Rae: I’m gonna be a little controversial. There’s some filmmakers that we that we met that I still think about daily and I wonder what it would look like if we chose [them] and if we had to make the same movie. Obviously, that’s like a budgetary Max conversation, but like I constantly think about what would it look like if LC made a movie as well with more comedic instincts or Nicole. There’s so many other filmmakers who are doing well and have these opportunities, but I just feel like there’s such a cruelty in even just choosing one, and that almost plays into the there’s only one slot for you women, so get it together. But I hope that especially with the ending episode we’re showing these other women are working and they’re still out there and they’re hireable. So I hope that exposure still lends itself to more opportunities for them as well.

Nanjiani: Choosing Meko was a very difficult decision, and it wasn’t based on talent. It was based on ‘Who was a good fit for this material? And the material is very specific. It’s a Lo-Fi sci-fi movie. As Lisa said, a lot of the other filmmakers are really really, really good. I’d love to work with them in any capacity doing something with a different tone.

The evaluation process to choose the director consists of a short film submission, and then the selected contestants each have to make a scene from the same script. Is that enough to judge a director’s ability and also to get exposure for the other directors that don’t get chosen?

Rae: I stand by [the competition structure]. Having them all create the same scene was probably the most exciting thing for me because you really get a chance to see — they don’t know anything about the script and this is purely [their] vision and how are you going to showcase the best of your abilities without also just throwing [in] everything including the kitchen sink. Some filmmakers kind of fell into that trap of just like I’m going to show them everything.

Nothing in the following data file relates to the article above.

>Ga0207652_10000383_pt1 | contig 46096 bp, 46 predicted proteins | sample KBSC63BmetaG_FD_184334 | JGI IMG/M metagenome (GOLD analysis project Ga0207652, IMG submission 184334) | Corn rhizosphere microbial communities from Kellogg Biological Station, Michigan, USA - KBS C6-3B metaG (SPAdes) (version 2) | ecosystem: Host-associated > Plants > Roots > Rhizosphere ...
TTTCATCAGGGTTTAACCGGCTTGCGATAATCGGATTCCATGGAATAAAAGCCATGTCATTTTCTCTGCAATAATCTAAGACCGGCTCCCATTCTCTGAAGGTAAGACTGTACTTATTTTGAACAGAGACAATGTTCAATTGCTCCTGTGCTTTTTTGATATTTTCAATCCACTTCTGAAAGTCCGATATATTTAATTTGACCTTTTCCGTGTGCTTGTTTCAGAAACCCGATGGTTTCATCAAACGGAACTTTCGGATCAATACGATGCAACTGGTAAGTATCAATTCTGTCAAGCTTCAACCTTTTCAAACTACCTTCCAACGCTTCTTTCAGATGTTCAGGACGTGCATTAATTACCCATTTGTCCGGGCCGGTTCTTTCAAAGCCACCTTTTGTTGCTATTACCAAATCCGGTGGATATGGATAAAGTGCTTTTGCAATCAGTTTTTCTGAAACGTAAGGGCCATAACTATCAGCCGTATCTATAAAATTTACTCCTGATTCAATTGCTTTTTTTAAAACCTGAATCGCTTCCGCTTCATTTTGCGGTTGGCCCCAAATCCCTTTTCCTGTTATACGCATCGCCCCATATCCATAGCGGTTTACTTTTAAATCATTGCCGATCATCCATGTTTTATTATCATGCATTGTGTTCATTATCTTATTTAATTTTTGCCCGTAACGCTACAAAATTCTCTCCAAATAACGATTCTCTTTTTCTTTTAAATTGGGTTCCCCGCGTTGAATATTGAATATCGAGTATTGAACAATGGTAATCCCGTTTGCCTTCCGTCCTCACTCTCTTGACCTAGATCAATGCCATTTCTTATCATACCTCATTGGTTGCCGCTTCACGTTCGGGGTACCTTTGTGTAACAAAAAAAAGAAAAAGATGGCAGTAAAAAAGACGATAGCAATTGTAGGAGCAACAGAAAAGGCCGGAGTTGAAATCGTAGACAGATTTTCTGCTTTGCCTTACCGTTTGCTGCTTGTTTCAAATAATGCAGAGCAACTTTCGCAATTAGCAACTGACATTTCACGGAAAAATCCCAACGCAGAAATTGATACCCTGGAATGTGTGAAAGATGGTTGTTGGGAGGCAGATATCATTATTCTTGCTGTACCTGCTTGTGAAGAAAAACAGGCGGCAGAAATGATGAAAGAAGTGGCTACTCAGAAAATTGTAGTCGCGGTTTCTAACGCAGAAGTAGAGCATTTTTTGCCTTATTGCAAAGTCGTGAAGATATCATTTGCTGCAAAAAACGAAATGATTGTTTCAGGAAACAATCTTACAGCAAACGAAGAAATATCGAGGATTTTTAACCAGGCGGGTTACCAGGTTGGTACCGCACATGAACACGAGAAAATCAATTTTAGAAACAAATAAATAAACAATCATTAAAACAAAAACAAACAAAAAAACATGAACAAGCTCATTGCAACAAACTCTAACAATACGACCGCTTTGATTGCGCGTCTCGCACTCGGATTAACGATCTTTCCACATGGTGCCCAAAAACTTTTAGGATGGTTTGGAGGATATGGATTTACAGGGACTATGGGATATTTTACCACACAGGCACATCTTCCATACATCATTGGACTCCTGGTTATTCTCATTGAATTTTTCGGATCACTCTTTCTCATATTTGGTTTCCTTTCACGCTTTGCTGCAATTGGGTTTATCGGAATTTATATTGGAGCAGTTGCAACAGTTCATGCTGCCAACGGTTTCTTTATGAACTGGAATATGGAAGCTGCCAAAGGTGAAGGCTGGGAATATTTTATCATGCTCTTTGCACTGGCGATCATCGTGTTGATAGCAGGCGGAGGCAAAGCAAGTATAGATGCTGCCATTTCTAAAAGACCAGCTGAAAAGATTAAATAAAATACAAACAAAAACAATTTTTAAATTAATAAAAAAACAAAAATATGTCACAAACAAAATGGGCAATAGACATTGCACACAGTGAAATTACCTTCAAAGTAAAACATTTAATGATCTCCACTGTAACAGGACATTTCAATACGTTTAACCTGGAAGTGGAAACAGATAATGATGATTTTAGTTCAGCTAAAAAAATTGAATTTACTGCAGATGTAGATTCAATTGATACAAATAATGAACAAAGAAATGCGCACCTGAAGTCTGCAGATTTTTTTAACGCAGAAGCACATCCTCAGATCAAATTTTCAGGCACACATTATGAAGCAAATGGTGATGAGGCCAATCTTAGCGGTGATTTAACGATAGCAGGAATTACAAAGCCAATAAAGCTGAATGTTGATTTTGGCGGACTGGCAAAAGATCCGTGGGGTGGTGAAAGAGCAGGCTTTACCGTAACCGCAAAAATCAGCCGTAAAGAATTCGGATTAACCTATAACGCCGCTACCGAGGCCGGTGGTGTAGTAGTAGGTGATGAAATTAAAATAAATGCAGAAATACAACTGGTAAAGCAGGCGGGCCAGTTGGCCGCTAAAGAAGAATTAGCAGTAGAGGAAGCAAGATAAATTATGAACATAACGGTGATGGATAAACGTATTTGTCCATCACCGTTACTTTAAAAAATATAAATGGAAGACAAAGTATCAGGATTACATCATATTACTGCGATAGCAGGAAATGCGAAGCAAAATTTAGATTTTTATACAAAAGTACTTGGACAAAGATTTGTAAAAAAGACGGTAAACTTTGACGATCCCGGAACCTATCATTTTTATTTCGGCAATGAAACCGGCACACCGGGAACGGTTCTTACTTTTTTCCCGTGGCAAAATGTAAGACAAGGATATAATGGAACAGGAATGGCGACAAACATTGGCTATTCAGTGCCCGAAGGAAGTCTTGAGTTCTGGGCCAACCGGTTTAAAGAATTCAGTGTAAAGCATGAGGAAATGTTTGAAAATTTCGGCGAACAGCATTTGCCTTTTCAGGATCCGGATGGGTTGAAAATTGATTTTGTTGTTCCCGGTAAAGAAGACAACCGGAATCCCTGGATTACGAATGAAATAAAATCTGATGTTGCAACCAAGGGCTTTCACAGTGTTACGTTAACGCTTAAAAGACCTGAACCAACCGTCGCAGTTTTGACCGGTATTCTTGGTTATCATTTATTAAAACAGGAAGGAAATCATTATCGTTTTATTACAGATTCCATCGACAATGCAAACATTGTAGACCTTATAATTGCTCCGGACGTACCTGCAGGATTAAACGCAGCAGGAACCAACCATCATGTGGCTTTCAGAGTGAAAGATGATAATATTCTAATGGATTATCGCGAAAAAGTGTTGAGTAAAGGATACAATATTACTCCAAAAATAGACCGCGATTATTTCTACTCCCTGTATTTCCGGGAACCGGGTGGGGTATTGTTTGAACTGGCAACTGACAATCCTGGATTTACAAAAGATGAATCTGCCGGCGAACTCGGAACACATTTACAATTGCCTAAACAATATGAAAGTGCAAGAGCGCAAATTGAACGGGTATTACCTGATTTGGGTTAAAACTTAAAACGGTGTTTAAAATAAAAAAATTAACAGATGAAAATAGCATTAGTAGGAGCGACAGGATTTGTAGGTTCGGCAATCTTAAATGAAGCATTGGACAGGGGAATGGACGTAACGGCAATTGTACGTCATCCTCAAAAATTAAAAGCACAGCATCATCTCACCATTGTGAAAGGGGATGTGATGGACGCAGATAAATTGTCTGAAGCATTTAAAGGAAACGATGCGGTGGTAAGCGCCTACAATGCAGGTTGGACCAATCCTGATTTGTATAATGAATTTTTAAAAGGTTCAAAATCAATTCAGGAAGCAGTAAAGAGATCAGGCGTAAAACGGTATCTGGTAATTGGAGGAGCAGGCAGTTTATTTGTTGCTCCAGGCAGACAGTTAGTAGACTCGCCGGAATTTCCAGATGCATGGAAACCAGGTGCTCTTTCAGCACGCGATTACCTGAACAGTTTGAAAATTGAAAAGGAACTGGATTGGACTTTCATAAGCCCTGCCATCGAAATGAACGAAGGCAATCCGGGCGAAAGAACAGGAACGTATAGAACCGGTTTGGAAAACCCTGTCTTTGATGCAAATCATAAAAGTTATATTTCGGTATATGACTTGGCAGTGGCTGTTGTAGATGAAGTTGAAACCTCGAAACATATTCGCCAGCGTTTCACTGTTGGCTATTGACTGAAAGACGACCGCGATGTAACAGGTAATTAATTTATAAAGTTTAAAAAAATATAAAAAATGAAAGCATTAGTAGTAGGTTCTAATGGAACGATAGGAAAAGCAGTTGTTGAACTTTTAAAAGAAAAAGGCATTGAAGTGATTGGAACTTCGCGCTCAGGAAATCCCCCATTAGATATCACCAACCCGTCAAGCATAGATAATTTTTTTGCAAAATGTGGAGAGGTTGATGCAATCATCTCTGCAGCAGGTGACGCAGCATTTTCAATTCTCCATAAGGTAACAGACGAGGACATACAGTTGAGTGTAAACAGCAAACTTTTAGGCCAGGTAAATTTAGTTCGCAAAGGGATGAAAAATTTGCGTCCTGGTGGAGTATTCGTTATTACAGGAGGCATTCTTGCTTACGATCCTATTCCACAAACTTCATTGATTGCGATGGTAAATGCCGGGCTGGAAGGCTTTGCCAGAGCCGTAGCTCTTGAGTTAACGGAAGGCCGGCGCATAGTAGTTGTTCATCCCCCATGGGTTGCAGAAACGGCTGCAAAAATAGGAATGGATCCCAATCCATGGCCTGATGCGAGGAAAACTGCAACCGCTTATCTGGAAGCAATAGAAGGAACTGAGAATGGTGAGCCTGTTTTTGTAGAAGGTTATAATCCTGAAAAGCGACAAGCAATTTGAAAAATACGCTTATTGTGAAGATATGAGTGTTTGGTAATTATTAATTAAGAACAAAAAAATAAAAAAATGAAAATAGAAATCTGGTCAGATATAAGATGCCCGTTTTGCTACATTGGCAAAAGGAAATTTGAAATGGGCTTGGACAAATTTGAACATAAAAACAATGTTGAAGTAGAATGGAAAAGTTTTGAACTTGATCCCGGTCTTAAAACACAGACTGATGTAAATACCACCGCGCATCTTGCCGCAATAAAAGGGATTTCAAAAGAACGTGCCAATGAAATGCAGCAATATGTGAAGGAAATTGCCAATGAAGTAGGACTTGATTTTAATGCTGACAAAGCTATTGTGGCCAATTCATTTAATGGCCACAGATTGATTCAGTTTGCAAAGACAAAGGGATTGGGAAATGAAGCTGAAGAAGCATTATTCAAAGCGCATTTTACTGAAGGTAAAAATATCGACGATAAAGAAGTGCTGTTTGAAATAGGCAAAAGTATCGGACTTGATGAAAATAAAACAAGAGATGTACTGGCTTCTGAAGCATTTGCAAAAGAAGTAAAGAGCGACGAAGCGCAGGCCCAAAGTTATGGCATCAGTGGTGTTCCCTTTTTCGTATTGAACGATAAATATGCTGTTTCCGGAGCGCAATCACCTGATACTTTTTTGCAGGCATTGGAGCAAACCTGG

Nanjiani: Some of the filmmakers really tried to sort of show everything they could do, but that wasn’t the point of the exercise. The point of the exercise was to do this scene to trust the scene and to trust yourself to do the scene. They were all so talented, but the ones whose scene we felt we didn’t connect with were the ones who couldn’t focus down and find the core of the scene, the purpose of the scene, because they don’t have the full script, but you read that scene, you see what the emotion of it is, you see what’s going on. And the ones who sort of tried to show us their ability rather than just do the same were the ones that didn’t resonate as much.

Prince-Bythewood: It’s a strange thing to make creativity competitive. However, it was a pretty even playing field. They all got the same amount of money, same amount of time, same scene, and it really did elevate a number of folk to the top of our list and, and it really was what did they do with that scene? At the end of the day, we were all looking for the core of what you want as a filmmaker is to move people. Did you move us, and the top three, that’s what they had. It isn’t just about showing off your craft and skill and look what I can do, but did you make me feel and so that was a really fascinating exercise, and I think it’s a great way to you know, to structure this thing and choose a filmmaker, but it really came down to a top three that was really difficult to choose, so that’s what we have to do again.

“Project Greenlight” and “Gray Matter” are now available on Max.